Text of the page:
On This Day in History
November 21, 1775

Continental Congress writes to Oswald Eve

Paul Revere

On this day in history, November 21, 1775, the Continental Congress writes to Oswald Eve, asking him to help with the building of a new gunpowder mill in Massachusetts. Oswald Eve was the owner of the only gunpowder mill in the colonies at the time. The letter seeks help from Eve for details about how to manufacture gunpowder and how to set up another mill.

The bearer of the letter to Mr. Eve was none other than Paul Revere. Many people know about Paul Revere's role warning the Massachusetts countryside about the march of the British to Lexington and Concord on April 18, 1775, but they are not aware that Revere was sent on missions to New York and Philadelphia numerous times bearing messages from the patriots in Massachusetts.

Paul Revere was already an accomplished gold and silversmith at the beginning of the American Revolution. The Massachusetts Provincial Congress sent Revere to Philadelphia to seek the Continental Congress' help in building a new powder mill in Massachusetts to help in their efforts against Great Britain. Importing gunpowder was expensive and foreign sources were unreliable because shipments could be confiscated by the enemy. In addition, saltpetre, one of the chief ingredients of gunpowder, could be produced substantially in Massachusetts.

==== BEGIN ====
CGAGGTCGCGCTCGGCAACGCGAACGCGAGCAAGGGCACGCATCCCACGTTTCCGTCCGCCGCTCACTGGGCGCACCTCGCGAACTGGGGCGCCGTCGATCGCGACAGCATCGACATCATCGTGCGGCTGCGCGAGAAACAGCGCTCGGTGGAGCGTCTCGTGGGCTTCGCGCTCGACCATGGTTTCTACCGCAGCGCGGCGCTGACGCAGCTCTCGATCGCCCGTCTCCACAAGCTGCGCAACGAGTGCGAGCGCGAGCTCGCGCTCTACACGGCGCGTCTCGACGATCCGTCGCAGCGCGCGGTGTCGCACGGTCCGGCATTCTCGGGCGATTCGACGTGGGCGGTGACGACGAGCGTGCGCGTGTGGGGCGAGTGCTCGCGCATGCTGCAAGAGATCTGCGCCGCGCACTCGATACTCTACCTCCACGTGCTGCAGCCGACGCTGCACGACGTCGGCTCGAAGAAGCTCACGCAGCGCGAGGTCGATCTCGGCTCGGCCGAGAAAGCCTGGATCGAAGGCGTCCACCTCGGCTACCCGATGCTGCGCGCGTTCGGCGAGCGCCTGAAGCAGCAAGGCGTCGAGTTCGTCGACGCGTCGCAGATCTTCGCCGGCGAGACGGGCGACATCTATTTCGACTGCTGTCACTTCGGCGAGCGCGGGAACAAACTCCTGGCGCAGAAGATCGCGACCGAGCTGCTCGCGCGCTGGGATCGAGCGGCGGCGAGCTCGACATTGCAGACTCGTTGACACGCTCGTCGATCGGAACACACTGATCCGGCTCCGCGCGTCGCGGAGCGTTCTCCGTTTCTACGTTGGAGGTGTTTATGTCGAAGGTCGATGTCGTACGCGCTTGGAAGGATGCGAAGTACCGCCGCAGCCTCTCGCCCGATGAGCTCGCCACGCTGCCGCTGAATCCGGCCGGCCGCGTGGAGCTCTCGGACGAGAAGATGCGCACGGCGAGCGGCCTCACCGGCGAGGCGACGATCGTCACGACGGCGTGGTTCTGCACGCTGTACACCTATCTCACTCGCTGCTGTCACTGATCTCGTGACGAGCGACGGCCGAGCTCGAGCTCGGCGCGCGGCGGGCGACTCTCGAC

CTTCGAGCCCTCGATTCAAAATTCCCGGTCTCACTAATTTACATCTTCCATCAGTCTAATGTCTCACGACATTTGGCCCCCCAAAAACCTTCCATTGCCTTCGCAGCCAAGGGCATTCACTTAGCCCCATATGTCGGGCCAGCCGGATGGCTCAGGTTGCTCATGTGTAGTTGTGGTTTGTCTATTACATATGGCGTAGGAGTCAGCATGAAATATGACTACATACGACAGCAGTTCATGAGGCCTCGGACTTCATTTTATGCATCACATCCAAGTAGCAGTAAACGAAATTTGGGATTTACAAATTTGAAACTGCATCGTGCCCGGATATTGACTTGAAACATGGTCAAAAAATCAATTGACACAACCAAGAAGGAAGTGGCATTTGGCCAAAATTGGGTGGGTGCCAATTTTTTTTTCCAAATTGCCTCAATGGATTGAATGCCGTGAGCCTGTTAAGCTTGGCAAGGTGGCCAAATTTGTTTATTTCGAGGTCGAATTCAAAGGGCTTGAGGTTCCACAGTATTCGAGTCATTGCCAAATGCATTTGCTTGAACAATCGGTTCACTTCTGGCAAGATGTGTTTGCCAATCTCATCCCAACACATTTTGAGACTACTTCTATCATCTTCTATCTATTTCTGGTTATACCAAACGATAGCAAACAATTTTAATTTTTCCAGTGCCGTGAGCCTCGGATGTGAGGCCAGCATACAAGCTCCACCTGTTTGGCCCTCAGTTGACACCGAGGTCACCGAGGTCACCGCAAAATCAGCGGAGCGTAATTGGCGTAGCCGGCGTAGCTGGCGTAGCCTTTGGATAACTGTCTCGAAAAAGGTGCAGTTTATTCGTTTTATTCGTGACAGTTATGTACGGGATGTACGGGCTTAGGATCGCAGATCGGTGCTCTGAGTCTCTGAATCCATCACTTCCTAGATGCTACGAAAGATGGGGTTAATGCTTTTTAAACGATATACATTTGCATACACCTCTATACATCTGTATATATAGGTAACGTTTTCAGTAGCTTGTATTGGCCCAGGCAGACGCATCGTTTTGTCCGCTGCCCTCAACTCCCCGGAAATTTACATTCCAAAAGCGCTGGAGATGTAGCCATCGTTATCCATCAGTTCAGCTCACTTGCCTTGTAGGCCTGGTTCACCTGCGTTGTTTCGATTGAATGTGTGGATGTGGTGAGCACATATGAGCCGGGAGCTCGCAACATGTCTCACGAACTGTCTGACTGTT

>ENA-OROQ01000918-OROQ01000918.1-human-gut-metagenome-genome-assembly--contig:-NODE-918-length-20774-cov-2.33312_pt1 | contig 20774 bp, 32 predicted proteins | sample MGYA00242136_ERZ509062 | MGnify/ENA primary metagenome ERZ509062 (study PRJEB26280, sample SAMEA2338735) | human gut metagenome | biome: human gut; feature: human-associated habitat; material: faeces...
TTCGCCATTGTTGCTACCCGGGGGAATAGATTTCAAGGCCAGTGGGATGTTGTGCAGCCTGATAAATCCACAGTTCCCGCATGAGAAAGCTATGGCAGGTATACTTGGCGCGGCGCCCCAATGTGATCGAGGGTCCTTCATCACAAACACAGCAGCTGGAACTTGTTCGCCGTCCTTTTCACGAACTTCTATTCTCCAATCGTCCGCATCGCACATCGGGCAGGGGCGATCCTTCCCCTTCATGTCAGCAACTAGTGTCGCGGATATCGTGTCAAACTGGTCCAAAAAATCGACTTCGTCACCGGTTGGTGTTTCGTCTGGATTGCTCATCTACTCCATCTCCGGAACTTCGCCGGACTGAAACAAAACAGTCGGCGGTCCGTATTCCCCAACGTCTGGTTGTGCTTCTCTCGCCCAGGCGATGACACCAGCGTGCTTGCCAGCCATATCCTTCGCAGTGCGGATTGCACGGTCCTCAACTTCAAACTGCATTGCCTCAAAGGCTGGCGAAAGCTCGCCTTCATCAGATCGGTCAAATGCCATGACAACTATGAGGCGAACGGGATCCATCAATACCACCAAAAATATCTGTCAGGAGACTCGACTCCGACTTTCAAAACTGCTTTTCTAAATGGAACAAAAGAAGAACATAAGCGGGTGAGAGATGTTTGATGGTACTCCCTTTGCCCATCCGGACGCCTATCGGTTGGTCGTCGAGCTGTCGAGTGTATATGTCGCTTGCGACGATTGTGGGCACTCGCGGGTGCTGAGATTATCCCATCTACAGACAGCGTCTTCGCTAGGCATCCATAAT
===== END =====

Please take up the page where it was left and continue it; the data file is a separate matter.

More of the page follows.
After arriving in Philadelphia, Revere spoke with several members of the Continental Congress. A letter was written by Robert Morris and John Dickinson, both members of Congress, to Oswald Eve and carried to him by Mr. Revere. Mr. Eve received Mr. Revere, but with some reluctance. He was, naturally, concerned that another powder mill in the colonies would compete with his own mill. Morris and Dickinson assured him in the letter that Massachusetts was far enough away from Philadelphia that it wouldn't create additional competition for his mill, but Mr. Eve was unsure.

He ended up giving Revere a tour of his mill, but he would not give him the actual manufacturing method. Paul Revere, being an accomplished metallurgist and chemist, was able to gain enough knowledge about the process, however, just from his walk-through of the mill, that he was able to reproduce the process back at home in a new mill in Canton, Massachusetts. The mill produced tons of powder for the Continental Army during the war.

After the war, Revere became a leading manufacturer of iron, brass and copper products. In fact, he opened the first copper mill in the United States in the same facility where he started the gunpowder mill after buying the property back from the state. This copper works still exists today under the name Revere Copper Company.

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